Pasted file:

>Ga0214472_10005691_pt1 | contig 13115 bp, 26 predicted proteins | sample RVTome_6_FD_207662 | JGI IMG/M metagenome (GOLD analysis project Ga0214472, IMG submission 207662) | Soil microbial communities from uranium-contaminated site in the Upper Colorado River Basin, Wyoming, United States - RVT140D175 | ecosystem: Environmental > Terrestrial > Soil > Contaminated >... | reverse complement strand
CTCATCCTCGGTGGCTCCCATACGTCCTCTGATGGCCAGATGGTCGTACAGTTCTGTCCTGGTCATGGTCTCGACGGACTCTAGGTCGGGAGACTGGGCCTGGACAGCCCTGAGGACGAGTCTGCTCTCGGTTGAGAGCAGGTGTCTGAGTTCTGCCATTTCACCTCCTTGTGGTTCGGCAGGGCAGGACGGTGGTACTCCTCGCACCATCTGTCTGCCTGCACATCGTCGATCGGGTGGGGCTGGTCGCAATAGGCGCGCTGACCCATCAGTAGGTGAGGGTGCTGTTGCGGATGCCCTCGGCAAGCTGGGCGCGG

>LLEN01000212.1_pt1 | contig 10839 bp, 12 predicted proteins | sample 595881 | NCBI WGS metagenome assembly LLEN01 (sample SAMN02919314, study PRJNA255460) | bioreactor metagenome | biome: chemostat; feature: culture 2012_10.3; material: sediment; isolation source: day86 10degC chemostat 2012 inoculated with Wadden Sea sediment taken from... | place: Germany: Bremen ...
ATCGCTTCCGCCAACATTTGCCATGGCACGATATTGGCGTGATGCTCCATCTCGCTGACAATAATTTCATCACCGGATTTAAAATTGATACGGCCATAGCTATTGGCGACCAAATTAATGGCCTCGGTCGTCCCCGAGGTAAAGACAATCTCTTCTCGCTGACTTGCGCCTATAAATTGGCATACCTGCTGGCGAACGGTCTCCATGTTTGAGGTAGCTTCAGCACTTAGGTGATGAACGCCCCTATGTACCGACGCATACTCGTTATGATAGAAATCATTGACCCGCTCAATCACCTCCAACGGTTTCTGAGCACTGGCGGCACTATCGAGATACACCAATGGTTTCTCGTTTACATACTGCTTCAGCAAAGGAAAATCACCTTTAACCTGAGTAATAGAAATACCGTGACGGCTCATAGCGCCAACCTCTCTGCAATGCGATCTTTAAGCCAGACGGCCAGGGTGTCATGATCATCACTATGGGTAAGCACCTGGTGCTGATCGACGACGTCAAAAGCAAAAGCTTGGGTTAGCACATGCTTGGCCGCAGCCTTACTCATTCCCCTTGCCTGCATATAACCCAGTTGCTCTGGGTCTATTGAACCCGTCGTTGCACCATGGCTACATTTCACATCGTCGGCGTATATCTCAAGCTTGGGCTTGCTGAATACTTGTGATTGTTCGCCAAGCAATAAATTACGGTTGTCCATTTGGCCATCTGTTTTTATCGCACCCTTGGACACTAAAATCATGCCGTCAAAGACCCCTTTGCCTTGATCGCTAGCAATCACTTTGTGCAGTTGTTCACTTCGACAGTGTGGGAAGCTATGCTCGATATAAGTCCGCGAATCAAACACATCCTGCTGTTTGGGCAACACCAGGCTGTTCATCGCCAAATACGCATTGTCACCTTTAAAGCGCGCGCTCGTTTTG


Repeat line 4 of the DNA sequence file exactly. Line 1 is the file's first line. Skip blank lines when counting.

ATCGCTTCCGCCAACATTTGCCATGGCACGATATTGGCGTGATGCTCCATCTCGCTGACAATAATTTCATCACCGGATTTAAAATTGATACGGCCATAGCTATTGGCGACCAAATTAATGGCCTCGGTCGTCCCCGAGGTAAAGACAATCTCTTCTCGCTGACTTGCGCCTATAAATTGGCATACCTGCTGGCGAACGGTCTCCATGTTTGAGGTAGCTTCAGCACTTAGGTGATGAACGCCCCTATGTACCGACGCATACTCGTTATGATAGAAATCATTGACCCGCTCAATCACCTCCAACGGTTTCTGAGCACTGGCGGCACTATCGAGATACACCAATGGTTTCTCGTTTACATACTGCTTCAGCAAAGGAAAATCACCTTTAACCTGAGTAATAGAAATACCGTGACGGCTCATAGCGCCAACCTCTCTGCAATGCGATCTTTAAGCCAGACGGCCAGGGTGTCATGATCATCACTATGGGTAAGCACCTGGTGCTGATCGACGACGTCAAAAGCAAAAGCTTGGGTTAGCACATGCTTGGCCGCAGCCTTACTCATTCCCCTTGCCTGCATATAACCCAGTTGCTCTGGGTCTATTGAACCCGTCGTTGCACCATGGCTACATTTCACATCGTCGGCGTATATCTCAAGCTTGGGCTTGCTGAATACTTGTGATTGTTCGCCAAGCAATAAATTACGGTTGTCCATTTGGCCATCTGTTTTTATCGCACCCTTGGACACTAAAATCATGCCGTCAAAGACCCCTTTGCCTTGATCGCTAGCAATCACTTTGTGCAGTTGTTCACTTCGACAGTGTGGGAAGCTATGCTCGATATAAGTCCGCGAATCAAACACATCCTGCTGTTTGGGCAACACCAGGCTGTTCATCGCCAAATACGCATTGTCACCTTTAAAGCGCGCGCTCGTTTTG